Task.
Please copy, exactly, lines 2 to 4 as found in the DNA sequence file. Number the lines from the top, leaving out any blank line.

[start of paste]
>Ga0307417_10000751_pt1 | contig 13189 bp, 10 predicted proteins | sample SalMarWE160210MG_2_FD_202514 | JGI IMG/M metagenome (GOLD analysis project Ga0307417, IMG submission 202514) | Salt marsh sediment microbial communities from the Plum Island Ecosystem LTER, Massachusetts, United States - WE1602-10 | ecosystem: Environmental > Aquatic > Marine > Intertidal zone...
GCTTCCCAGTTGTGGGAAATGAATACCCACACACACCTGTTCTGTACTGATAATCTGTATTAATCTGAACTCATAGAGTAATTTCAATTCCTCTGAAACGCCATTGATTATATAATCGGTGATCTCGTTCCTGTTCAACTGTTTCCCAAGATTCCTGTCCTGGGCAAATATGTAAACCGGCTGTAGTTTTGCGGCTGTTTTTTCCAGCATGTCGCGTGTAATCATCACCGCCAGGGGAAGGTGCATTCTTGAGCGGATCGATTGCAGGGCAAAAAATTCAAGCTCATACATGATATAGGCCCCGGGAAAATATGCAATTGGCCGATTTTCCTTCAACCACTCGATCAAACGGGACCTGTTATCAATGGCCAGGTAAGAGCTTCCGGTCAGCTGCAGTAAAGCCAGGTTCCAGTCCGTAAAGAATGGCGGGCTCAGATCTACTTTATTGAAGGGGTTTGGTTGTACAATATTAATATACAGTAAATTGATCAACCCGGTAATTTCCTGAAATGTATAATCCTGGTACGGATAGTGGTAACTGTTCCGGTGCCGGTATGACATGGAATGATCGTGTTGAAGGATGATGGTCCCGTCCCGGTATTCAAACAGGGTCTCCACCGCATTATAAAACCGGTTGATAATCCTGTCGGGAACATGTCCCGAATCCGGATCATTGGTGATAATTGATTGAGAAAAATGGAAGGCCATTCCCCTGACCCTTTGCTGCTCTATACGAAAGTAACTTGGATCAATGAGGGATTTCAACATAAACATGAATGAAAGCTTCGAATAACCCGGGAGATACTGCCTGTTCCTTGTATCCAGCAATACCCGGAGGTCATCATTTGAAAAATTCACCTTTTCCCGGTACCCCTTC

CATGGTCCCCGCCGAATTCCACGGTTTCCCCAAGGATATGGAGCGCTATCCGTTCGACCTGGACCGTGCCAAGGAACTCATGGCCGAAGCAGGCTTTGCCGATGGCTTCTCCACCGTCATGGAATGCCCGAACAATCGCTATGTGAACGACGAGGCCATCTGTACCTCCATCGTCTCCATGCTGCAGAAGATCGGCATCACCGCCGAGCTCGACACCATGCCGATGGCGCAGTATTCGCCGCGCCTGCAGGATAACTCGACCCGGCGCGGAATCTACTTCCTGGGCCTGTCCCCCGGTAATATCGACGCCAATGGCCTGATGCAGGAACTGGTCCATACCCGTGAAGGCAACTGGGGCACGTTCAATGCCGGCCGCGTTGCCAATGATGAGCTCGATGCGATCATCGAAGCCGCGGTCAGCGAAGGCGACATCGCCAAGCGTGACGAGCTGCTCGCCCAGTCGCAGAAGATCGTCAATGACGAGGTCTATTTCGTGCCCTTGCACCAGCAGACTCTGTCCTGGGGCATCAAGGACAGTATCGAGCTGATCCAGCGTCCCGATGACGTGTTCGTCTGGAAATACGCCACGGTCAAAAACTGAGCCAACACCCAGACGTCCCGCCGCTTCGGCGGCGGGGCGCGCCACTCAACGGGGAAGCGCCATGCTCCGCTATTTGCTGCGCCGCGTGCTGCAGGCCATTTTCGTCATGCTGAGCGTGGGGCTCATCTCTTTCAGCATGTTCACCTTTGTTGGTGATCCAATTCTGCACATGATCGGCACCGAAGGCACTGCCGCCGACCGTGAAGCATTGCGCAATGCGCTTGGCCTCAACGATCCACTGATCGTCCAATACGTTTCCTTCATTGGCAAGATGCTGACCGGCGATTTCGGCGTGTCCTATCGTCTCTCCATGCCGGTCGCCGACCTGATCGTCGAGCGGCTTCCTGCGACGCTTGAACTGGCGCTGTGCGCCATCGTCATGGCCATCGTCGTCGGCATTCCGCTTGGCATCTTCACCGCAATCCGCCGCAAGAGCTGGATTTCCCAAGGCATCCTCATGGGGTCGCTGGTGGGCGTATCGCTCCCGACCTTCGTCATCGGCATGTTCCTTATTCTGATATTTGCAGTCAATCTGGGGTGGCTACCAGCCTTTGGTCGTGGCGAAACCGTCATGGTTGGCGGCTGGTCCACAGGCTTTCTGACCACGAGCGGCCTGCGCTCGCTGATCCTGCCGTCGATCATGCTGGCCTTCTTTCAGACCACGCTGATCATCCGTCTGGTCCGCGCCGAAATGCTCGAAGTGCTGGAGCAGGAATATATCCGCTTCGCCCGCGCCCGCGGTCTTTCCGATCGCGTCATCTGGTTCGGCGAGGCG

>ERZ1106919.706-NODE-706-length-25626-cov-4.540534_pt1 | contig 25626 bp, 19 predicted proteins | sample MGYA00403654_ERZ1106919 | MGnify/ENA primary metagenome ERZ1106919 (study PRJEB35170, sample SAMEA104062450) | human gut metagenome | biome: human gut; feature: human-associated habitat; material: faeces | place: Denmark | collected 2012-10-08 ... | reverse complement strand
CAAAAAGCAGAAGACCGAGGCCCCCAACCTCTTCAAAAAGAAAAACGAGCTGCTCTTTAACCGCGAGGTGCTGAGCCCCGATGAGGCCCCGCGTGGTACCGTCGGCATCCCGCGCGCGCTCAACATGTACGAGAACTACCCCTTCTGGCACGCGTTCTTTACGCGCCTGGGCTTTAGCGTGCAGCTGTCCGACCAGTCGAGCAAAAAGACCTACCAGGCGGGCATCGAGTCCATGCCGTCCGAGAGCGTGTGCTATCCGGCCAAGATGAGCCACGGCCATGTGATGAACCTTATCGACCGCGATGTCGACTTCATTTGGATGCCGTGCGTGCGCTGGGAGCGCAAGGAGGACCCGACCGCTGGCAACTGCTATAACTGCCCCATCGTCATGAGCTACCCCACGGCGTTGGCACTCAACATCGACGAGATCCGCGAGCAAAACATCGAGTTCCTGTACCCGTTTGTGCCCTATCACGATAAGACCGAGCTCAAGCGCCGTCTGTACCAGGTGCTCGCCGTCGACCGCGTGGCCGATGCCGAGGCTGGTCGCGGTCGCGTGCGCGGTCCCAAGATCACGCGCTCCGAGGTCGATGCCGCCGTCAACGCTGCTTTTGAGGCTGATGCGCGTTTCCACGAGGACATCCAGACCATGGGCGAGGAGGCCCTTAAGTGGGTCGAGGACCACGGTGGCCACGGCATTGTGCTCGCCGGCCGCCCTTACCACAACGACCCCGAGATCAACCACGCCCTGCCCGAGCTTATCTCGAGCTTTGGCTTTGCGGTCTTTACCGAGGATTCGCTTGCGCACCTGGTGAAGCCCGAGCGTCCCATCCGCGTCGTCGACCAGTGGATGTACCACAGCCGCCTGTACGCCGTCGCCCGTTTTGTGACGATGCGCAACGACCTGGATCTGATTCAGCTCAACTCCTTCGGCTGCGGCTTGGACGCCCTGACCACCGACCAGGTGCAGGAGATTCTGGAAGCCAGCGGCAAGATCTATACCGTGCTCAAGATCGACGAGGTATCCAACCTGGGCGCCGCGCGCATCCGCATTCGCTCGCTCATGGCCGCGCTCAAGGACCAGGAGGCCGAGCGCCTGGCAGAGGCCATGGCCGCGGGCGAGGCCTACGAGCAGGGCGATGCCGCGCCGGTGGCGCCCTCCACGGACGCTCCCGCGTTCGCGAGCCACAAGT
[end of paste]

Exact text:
GCTTCCCAGTTGTGGGAAATGAATACCCACACACACCTGTTCTGTACTGATAATCTGTATTAATCTGAACTCATAGAGTAATTTCAATTCCTCTGAAACGCCATTGATTATATAATCGGTGATCTCGTTCCTGTTCAACTGTTTCCCAAGATTCCTGTCCTGGGCAAATATGTAAACCGGCTGTAGTTTTGCGGCTGTTTTTTCCAGCATGTCGCGTGTAATCATCACCGCCAGGGGAAGGTGCATTCTTGAGCGGATCGATTGCAGGGCAAAAAATTCAAGCTCATACATGATATAGGCCCCGGGAAAATATGCAATTGGCCGATTTTCCTTCAACCACTCGATCAAACGGGACCTGTTATCAATGGCCAGGTAAGAGCTTCCGGTCAGCTGCAGTAAAGCCAGGTTCCAGTCCGTAAAGAATGGCGGGCTCAGATCTACTTTATTGAAGGGGTTTGGTTGTACAATATTAATATACAGTAAATTGATCAACCCGGTAATTTCCTGAAATGTATAATCCTGGTACGGATAGTGGTAACTGTTCCGGTGCCGGTATGACATGGAATGATCGTGTTGAAGGATGATGGTCCCGTCCCGGTATTCAAACAGGGTCTCCACCGCATTATAAAACCGGTTGATAATCCTGTCGGGAACATGTCCCGAATCCGGATCATTGGTGATAATTGATTGAGAAAAATGGAAGGCCATTCCCCTGACCCTTTGCTGCTCTATACGAAAGTAACTTGGATCAATGAGGGATTTCAACATAAACATGAATGAAAGCTTCGAATAACCCGGGAGATACTGCCTGTTCCTTGTATCCAGCAATACCCGGAGGTCATCATTTGAAAAATTCACCTTTTCCCGGTACCCCTTC

CATGGTCCCCGCCGAATTCCACGGTTTCCCCAAGGATATGGAGCGCTATCCGTTCGACCTGGACCGTGCCAAGGAACTCATGGCCGAAGCAGGCTTTGCCGATGGCTTCTCCACCGTCATGGAATGCCCGAACAATCGCTATGTGAACGACGAGGCCATCTGTACCTCCATCGTCTCCATGCTGCAGAAGATCGGCATCACCGCCGAGCTCGACACCATGCCGATGGCGCAGTATTCGCCGCGCCTGCAGGATAACTCGACCCGGCGCGGAATCTACTTCCTGGGCCTGTCCCCCGGTAATATCGACGCCAATGGCCTGATGCAGGAACTGGTCCATACCCGTGAAGGCAACTGGGGCACGTTCAATGCCGGCCGCGTTGCCAATGATGAGCTCGATGCGATCATCGAAGCCGCGGTCAGCGAAGGCGACATCGCCAAGCGTGACGAGCTGCTCGCCCAGTCGCAGAAGATCGTCAATGACGAGGTCTATTTCGTGCCCTTGCACCAGCAGACTCTGTCCTGGGGCATCAAGGACAGTATCGAGCTGATCCAGCGTCCCGATGACGTGTTCGTCTGGAAATACGCCACGGTCAAAAACTGAGCCAACACCCAGACGTCCCGCCGCTTCGGCGGCGGGGCGCGCCACTCAACGGGGAAGCGCCATGCTCCGCTATTTGCTGCGCCGCGTGCTGCAGGCCATTTTCGTCATGCTGAGCGTGGGGCTCATCTCTTTCAGCATGTTCACCTTTGTTGGTGATCCAATTCTGCACATGATCGGCACCGAAGGCACTGCCGCCGACCGTGAAGCATTGCGCAATGCGCTTGGCCTCAACGATCCACTGATCGTCCAATACGTTTCCTTCATTGGCAAGATGCTGACCGGCGATTTCGGCGTGTCCTATCGTCTCTCCATGCCGGTCGCCGACCTGATCGTCGAGCGGCTTCCTGCGACGCTTGAACTGGCGCTGTGCGCCATCGTCATGGCCATCGTCGTCGGCATTCCGCTTGGCATCTTCACCGCAATCCGCCGCAAGAGCTGGATTTCCCAAGGCATCCTCATGGGGTCGCTGGTGGGCGTATCGCTCCCGACCTTCGTCATCGGCATGTTCCTTATTCTGATATTTGCAGTCAATCTGGGGTGGCTACCAGCCTTTGGTCGTGGCGAAACCGTCATGGTTGGCGGCTGGTCCACAGGCTTTCTGACCACGAGCGGCCTGCGCTCGCTGATCCTGCCGTCGATCATGCTGGCCTTCTTTCAGACCACGCTGATCATCCGTCTGGTCCGCGCCGAAATGCTCGAAGTGCTGGAGCAGGAATATATCCGCTTCGCCCGCGCCCGCGGTCTTTCCGATCGCGTCATCTGGTTCGGCGAGGCG

>ERZ1106919.706-NODE-706-length-25626-cov-4.540534_pt1 | contig 25626 bp, 19 predicted proteins | sample MGYA00403654_ERZ1106919 | MGnify/ENA primary metagenome ERZ1106919 (study PRJEB35170, sample SAMEA104062450) | human gut metagenome | biome: human gut; feature: human-associated habitat; material: faeces | place: Denmark | collected 2012-10-08 ... | reverse complement strand